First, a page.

If we really care about access to justice, we need to reduce law school tuition. That’s it. That’s the tweet.
It’s not complicated. Law school is expensive, particularly in Ontario. One estimate put the most expensive Canadian law school (the University of Toronto) at $176,725 for three years of tuition and cost of living, and the median law school tuition and cost of living in Ontario at nearly $125,000. To be fair, law school tuition in the rest of Canada tends to be lower than in Ontario, especially in Quebec. But when the average annual cost of tuition alone across Canadian common law programs is $17,000, the law school tuition debate should not be limited to Ontario. And high law school tuition, in turn, constructs two incentive loops: deterrence and direction. Lower-income candidates are systematically deterred from applying, and all graduates are systematically directed towards summer and articling positions with higher incomes. These incentive loops harm access to justice. They reduce the number of lawyers who have personal experience with income inequality, and they erect barriers for any lawyer who wants to promote economic and social justice. In other words, they make the legal profession less empathetic, and sympathetic, to class inequality.
These incentive loops do not tell the whole story of how law schools can systematically undermine access to justice. Of course, law schools are inundated with countless “wine-and-dine” events promoting commercial practice and relatively scarce events promoting public, criminal, and poverty law. And, of course, law schools love placing graduates at elite firms to build their prestige and donor base. But, even without these considerations, the simple fact is that exorbitant law school fees are driving law students disproportionately towards private law and urban areas and against public law and rural areas. Such fees, therefore, run counter to those schools’ stated missions of promoting access to justice. We all know it’s happening. And yet, year after year, law school fees continue to rise.
I have heard two main responses to this concern. Neither persuades.
First, some claim that high student fees logically follow from high lawyer salaries. At first glance, apprehension about straining the public purse to give future lawyers more money is understandable. But the high salary that some — not all — lawyers eventually earn reflects the problem, not the solution. Those high salaries exist, in part, because many law students graduate with significant debt. If law schools were affordable, then more law students could choose a sustainable career based on interest, not income. In any event, high salaries are irrelevant to those lawyers who forego corporate practice for areas of law that serve disadvantaged communities (and who, because of their debt burden, must offer those services for more than they would ideally want to).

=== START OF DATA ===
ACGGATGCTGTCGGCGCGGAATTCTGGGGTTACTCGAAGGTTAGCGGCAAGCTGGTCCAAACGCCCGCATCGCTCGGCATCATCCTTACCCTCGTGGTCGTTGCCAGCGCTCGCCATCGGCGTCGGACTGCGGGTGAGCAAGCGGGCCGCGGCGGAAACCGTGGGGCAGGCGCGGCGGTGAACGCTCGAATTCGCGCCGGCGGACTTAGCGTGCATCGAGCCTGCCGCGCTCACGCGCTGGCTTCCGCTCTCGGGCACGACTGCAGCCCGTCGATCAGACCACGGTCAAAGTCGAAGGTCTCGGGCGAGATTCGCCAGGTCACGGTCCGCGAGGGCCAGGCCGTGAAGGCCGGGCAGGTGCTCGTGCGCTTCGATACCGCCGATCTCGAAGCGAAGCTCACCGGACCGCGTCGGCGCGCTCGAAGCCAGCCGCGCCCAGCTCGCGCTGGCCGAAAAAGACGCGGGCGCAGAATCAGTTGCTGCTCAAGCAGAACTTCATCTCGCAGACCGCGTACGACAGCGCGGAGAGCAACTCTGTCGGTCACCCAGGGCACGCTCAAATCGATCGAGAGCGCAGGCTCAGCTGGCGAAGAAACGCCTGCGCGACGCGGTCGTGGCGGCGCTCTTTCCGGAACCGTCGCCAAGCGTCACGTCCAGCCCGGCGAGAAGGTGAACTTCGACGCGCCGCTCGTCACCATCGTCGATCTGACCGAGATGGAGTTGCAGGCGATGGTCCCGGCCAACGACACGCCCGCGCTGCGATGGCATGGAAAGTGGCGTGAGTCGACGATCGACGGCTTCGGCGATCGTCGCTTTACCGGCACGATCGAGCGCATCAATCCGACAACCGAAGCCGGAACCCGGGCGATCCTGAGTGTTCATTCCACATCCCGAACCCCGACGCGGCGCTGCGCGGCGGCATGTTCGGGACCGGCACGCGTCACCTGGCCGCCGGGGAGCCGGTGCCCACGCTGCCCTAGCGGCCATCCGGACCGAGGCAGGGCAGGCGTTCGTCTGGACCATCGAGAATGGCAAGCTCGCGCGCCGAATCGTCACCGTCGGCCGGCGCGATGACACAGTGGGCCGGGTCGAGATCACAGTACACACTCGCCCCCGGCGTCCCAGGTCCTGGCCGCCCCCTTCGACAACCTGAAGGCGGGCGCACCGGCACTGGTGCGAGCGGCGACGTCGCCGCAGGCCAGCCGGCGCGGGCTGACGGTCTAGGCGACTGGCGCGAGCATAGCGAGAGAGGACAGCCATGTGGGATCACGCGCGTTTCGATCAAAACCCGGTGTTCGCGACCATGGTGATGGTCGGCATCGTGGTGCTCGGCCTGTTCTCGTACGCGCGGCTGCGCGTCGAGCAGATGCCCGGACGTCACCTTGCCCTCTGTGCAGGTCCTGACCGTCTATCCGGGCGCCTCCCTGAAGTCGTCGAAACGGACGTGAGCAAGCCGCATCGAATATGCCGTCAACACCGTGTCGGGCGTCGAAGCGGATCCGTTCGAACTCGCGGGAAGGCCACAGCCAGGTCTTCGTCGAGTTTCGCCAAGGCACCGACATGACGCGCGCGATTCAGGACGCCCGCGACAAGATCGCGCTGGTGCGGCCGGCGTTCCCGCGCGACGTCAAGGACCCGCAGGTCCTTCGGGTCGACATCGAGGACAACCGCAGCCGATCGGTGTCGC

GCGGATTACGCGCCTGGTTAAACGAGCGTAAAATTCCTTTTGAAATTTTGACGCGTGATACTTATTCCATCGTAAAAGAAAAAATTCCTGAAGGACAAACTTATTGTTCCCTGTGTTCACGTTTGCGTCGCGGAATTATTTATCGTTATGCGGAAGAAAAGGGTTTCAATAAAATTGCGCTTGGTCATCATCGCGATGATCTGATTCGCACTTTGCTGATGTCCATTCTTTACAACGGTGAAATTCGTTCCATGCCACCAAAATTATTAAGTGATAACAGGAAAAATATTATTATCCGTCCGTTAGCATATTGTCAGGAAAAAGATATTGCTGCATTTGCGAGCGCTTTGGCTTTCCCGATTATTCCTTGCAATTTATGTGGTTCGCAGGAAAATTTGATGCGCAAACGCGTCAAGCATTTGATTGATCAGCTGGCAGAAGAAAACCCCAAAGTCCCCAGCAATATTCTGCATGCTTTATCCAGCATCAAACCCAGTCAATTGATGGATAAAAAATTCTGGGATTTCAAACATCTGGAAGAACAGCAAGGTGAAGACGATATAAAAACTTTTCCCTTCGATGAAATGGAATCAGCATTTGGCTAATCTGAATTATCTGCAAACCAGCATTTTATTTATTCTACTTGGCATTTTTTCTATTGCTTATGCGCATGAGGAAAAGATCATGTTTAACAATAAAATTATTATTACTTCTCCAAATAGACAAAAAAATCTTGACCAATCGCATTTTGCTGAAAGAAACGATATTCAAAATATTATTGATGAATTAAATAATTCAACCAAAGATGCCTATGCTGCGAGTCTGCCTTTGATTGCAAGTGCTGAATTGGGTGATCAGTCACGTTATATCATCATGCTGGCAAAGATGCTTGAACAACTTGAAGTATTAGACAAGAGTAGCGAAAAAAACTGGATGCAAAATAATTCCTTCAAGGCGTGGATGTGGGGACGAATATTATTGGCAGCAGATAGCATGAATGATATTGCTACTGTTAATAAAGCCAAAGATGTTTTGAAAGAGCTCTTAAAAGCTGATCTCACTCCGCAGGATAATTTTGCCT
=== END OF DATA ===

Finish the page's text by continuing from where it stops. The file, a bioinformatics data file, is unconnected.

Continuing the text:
Second, some claim that a better solution involves reliance on more bursaries, not less tuition. I can see the appeal to this view. Given that many law students come from privileged backgrounds, why universally subsidize tuition? But a bursary-based solution to excessive law school fees is only workable if bursaries are offered in amounts commensurate with stratospheric tuition — not, for example, an average $20,000 bursary marginally offsetting three years costing $147,973 (from the same estimate linked above). And, even if we drastically increased bursaries, they cannot fully replace low tuition. Bursaries are often less predictable. And they cannot fully counteract the daunting psychological barrier that high tuition poses for lower-income applicants considering law school. Telling someone that they “may qualify for enough discretionary bursaries to make law school affordable” can’t balance a student budget the same way lower tuition can.
High law school tuition is, therefore, a means through which our legal system reifies societal inequality. Lawyers are powerful. They are uniquely licensed to interpret, challenge, and apply our laws. And limiting who can become a lawyer, and the choices practically available to them, heavily influences the type, cost, and location of legal services provided in our country. It makes the barriers to accessing justice — “the greatest challenge to the rule of law in Canada today” — only greater.
I doubt the current proportion of law students pursuing corporate practice — and particularly, the current proportion of law students with strong academic records pursuing corporate practice — would confess that their greatest passion is corporate law. Yet that is where they end up practicing. Indeed, if law schools took mandatory anonymous surveys throughout law school about the legal careers students initially, and ultimately, pursue, the evolution of those interests during law school’s three years would be, I suspect, notable. It is unfortunate that many students are pressured into less fulfilling careers. But it is tragic that so many people in desperate need of legal services cannot obtain them.
Lawyers often joke that they couldn’t afford themselves — it’s not funny, it’s embarrassing. We are numb to a broken system that is designed to serve the few when we all know it is meant to serve the many. And law schools are, to varying degrees and non-exclusively, complicit in that design.
Decrease law school tuition. Increase access to justice.